Writes Newberry: "Personally, because moral obligation bonds are far more common around the country than people realize, I believe the ratings agencies are taking such a strong position because they are afraid that if Rhode Island does not pay these moral obligation bonds, other entities all around the country will follow suit for reasons of their own, causing the entire moral obligation bond industry to collapse. In essence, not to overstate things, but it appears to me as though "Wall Street" has created a financial instrument (which is not entirely without value in the right circumstances), has gotten used to downplaying the risks of this financial instrument over the years and now, faced with the unusual political situation in Rhode Island revolving around the 38 Studios scandal, is terrified that the Emperor will be shown to have no clothes."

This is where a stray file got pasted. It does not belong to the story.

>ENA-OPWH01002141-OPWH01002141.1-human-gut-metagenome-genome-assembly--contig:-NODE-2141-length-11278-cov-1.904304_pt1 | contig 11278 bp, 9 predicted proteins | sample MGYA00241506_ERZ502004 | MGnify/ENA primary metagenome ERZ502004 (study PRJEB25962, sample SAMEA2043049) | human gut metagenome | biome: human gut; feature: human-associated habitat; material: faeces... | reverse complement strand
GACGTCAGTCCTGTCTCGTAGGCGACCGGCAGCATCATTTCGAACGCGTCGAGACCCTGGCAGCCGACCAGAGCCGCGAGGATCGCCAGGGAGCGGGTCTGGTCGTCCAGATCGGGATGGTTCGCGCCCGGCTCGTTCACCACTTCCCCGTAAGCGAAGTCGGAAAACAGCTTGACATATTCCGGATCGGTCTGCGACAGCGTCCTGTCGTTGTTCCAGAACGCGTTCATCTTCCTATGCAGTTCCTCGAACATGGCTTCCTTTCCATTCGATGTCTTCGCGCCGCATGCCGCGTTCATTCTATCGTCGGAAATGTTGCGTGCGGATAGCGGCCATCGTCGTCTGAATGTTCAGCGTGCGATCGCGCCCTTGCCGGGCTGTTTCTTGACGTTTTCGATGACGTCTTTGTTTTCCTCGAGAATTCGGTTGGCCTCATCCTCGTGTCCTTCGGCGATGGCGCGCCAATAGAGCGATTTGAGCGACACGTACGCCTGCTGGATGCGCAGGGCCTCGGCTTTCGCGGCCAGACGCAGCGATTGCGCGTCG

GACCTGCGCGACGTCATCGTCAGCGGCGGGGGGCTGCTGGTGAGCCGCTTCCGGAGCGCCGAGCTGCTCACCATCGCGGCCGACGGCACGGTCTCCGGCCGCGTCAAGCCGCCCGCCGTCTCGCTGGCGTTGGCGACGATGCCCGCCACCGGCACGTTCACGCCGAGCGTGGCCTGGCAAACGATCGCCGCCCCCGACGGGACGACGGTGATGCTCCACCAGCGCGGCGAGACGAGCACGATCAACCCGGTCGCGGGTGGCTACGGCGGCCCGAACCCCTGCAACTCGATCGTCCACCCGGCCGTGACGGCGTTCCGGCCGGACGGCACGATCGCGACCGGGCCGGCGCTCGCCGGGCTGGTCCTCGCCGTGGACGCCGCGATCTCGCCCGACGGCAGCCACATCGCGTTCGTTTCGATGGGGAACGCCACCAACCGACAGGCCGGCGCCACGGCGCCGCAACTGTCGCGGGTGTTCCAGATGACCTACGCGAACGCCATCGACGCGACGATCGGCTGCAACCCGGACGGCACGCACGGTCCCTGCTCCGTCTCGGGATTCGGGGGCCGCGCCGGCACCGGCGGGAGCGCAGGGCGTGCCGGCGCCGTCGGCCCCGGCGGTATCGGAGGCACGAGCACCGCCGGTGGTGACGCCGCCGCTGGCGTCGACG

Because of my duties here at the paper (Tuesdays are always especially busy), I was not able to go to the Statehouse and at least stand in support of MacBeth's bill being heard in the House Finance Committee. New House Speaker Nicholas Mattiello has allowed the bill to at least come to the committee for a hearing, and I have to give him a hat tip for that. Normally, when the speaker wants a bill to die, he just never lets it see the light of day.

But make no mistake: Mattiello wants us to pay the bonds. This year, and for several more years, a $12.5 million payment from all of us has to be made. In a breakfast meeting of the Northern Rhode Island Chamber of Commerce last week, Speaker Mattiello made it clear to businesspeople that, in his mind, the bonds must be paid, and he asked all of us to go out and lobby for the payments. I will not.